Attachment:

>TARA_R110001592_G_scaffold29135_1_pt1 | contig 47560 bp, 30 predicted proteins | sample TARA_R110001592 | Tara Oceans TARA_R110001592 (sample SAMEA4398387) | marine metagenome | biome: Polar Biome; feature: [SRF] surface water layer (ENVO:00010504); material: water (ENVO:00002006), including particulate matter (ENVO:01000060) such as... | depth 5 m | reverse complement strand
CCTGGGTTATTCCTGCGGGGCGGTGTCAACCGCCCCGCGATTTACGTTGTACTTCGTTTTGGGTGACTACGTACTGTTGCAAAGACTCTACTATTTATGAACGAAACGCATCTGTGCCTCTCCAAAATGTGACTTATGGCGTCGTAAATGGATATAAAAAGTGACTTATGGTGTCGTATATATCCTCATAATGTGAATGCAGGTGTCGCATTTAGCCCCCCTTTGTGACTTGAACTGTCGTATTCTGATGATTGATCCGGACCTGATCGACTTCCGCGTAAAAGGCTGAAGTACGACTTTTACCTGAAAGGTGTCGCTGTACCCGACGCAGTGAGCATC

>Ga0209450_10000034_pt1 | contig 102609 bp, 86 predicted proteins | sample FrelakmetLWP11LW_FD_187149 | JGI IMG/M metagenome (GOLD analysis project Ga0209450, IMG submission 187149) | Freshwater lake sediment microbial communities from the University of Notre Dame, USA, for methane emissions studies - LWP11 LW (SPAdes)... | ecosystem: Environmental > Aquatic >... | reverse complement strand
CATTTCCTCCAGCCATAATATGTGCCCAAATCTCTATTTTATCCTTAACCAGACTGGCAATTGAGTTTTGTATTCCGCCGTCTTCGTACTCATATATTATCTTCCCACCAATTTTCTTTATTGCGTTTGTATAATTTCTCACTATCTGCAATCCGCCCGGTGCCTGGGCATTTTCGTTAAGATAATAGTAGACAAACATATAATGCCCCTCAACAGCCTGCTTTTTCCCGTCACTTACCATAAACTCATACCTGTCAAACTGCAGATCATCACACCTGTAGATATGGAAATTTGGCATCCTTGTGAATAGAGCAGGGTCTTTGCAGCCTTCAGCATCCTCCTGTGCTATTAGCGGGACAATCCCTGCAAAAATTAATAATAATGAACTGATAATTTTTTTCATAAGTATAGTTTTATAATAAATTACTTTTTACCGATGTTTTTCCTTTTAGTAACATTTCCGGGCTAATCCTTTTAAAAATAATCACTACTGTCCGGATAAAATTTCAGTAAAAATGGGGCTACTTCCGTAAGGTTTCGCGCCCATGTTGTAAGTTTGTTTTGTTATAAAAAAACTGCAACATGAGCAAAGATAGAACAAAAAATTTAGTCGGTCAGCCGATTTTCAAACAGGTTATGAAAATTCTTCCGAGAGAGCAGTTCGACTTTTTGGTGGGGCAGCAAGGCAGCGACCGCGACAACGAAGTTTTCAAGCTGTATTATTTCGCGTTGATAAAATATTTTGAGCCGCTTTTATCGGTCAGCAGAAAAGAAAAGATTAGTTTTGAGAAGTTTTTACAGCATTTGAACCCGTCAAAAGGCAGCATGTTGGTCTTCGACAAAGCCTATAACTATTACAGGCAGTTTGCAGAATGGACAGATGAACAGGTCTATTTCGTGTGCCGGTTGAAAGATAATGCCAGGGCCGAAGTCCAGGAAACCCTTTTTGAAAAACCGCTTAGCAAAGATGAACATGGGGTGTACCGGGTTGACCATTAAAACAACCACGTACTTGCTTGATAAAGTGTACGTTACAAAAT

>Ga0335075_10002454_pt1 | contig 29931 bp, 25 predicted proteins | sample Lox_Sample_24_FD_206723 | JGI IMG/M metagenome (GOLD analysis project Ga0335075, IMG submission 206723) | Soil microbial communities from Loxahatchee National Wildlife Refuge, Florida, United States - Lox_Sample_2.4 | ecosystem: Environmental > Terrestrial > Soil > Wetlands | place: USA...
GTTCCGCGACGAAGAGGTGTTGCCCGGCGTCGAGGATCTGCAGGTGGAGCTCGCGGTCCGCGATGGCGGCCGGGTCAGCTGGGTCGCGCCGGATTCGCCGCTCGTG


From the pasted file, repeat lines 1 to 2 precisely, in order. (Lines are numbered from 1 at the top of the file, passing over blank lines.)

>TARA_R110001592_G_scaffold29135_1_pt1 | contig 47560 bp, 30 predicted proteins | sample TARA_R110001592 | Tara Oceans TARA_R110001592 (sample SAMEA4398387) | marine metagenome | biome: Polar Biome; feature: [SRF] surface water layer (ENVO:00010504); material: water (ENVO:00002006), including particulate matter (ENVO:01000060) such as... | depth 5 m | reverse complement strand
CCTGGGTTATTCCTGCGGGGCGGTGTCAACCGCCCCGCGATTTACGTTGTACTTCGTTTTGGGTGACTACGTACTGTTGCAAAGACTCTACTATTTATGAACGAAACGCATCTGTGCCTCTCCAAAATGTGACTTATGGCGTCGTAAATGGATATAAAAAGTGACTTATGGTGTCGTATATATCCTCATAATGTGAATGCAGGTGTCGCATTTAGCCCCCCTTTGTGACTTGAACTGTCGTATTCTGATGATTGATCCGGACCTGATCGACTTCCGCGTAAAAGGCTGAAGTACGACTTTTACCTGAAAGGTGTCGCTGTACCCGACGCAGTGAGCATC